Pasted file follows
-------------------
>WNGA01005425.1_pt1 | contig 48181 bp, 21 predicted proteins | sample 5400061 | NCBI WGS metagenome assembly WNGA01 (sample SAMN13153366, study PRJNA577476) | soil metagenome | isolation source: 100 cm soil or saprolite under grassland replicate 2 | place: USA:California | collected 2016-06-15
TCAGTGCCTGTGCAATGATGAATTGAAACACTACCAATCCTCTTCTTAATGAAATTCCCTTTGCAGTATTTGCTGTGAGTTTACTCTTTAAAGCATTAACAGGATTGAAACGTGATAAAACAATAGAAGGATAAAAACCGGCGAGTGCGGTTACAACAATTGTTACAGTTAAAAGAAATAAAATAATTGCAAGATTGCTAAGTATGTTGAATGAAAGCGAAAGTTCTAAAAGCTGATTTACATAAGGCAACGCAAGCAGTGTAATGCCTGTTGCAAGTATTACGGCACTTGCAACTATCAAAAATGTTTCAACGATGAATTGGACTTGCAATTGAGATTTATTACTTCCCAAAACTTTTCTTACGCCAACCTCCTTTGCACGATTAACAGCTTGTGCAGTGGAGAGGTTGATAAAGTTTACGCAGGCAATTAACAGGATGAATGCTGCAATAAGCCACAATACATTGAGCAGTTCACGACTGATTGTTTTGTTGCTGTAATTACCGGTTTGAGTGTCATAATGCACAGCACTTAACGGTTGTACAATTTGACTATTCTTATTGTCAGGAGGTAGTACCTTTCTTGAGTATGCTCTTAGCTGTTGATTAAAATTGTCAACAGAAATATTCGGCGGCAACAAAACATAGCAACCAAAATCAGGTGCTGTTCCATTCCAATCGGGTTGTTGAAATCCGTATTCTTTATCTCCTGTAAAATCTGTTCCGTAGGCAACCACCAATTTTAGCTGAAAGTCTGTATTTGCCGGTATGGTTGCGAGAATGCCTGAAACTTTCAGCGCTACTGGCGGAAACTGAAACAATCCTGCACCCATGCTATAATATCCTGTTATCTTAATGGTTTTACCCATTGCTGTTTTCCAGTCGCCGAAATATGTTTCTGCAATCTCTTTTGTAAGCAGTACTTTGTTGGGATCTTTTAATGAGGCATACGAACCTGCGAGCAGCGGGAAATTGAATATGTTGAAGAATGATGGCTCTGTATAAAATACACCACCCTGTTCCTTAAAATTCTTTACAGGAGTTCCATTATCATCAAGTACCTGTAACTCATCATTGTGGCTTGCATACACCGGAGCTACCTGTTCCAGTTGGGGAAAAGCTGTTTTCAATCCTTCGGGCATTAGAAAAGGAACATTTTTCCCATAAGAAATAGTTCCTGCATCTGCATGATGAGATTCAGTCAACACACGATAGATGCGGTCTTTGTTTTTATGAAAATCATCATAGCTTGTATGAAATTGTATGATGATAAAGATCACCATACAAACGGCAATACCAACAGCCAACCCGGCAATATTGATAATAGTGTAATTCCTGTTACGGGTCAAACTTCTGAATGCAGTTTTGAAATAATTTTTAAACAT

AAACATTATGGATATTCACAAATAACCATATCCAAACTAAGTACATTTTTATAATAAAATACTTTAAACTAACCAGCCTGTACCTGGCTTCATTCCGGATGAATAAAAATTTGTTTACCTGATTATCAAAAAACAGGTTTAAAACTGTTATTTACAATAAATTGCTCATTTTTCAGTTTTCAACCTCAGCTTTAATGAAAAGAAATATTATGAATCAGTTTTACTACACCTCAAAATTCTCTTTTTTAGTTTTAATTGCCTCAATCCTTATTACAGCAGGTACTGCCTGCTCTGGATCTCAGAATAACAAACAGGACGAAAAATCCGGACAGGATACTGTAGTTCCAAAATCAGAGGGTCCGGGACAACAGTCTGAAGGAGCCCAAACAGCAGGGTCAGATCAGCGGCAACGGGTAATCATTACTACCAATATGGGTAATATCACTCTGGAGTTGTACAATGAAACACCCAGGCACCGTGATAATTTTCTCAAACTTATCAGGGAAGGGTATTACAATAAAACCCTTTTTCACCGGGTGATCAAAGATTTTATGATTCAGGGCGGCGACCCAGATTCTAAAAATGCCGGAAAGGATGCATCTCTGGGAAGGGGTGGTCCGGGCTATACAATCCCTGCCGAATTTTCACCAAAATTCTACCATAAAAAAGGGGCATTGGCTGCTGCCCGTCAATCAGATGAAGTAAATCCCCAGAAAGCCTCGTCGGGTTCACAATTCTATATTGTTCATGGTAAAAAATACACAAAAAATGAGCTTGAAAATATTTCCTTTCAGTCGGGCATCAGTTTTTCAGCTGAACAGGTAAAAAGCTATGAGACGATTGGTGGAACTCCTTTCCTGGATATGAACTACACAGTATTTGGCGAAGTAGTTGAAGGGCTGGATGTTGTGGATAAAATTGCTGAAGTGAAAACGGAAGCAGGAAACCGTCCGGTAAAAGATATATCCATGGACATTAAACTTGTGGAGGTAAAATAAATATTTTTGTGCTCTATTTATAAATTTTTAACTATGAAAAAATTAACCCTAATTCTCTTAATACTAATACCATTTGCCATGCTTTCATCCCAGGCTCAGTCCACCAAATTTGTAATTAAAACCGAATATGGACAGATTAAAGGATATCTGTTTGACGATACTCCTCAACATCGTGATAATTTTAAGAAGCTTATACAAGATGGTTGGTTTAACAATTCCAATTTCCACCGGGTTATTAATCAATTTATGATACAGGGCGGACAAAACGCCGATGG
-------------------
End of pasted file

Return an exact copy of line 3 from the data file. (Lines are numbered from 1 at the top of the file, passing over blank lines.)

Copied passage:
AAACATTATGGATATTCACAAATAACCATATCCAAACTAAGTACATTTTTATAATAAAATACTTTAAACTAACCAGCCTGTACCTGGCTTCATTCCGGATGAATAAAAATTTGTTTACCTGATTATCAAAAAACAGGTTTAAAACTGTTATTTACAATAAATTGCTCATTTTTCAGTTTTCAACCTCAGCTTTAATGAAAAGAAATATTATGAATCAGTTTTACTACACCTCAAAATTCTCTTTTTTAGTTTTAATTGCCTCAATCCTTATTACAGCAGGTACTGCCTGCTCTGGATCTCAGAATAACAAACAGGACGAAAAATCCGGACAGGATACTGTAGTTCCAAAATCAGAGGGTCCGGGACAACAGTCTGAAGGAGCCCAAACAGCAGGGTCAGATCAGCGGCAACGGGTAATCATTACTACCAATATGGGTAATATCACTCTGGAGTTGTACAATGAAACACCCAGGCACCGTGATAATTTTCTCAAACTTATCAGGGAAGGGTATTACAATAAAACCCTTTTTCACCGGGTGATCAAAGATTTTATGATTCAGGGCGGCGACCCAGATTCTAAAAATGCCGGAAAGGATGCATCTCTGGGAAGGGGTGGTCCGGGCTATACAATCCCTGCCGAATTTTCACCAAAATTCTACCATAAAAAAGGGGCATTGGCTGCTGCCCGTCAATCAGATGAAGTAAATCCCCAGAAAGCCTCGTCGGGTTCACAATTCTATATTGTTCATGGTAAAAAATACACAAAAAATGAGCTTGAAAATATTTCCTTTCAGTCGGGCATCAGTTTTTCAGCTGAACAGGTAAAAAGCTATGAGACGATTGGTGGAACTCCTTTCCTGGATATGAACTACACAGTATTTGGCGAAGTAGTTGAAGGGCTGGATGTTGTGGATAAAATTGCTGAAGTGAAAACGGAAGCAGGAAACCGTCCGGTAAAAGATATATCCATGGACATTAAACTTGTGGAGGTAAAATAAATATTTTTGTGCTCTATTTATAAATTTTTAACTATGAAAAAATTAACCCTAATTCTCTTAATACTAATACCATTTGCCATGCTTTCATCCCAGGCTCAGTCCACCAAATTTGTAATTAAAACCGAATATGGACAGATTAAAGGATATCTGTTTGACGATACTCCTCAACATCGTGATAATTTTAAGAAGCTTATACAAGATGGTTGGTTTAACAATTCCAATTTCCACCGGGTTATTAATCAATTTATGATACAGGGCGGACAAAACGCCGATGG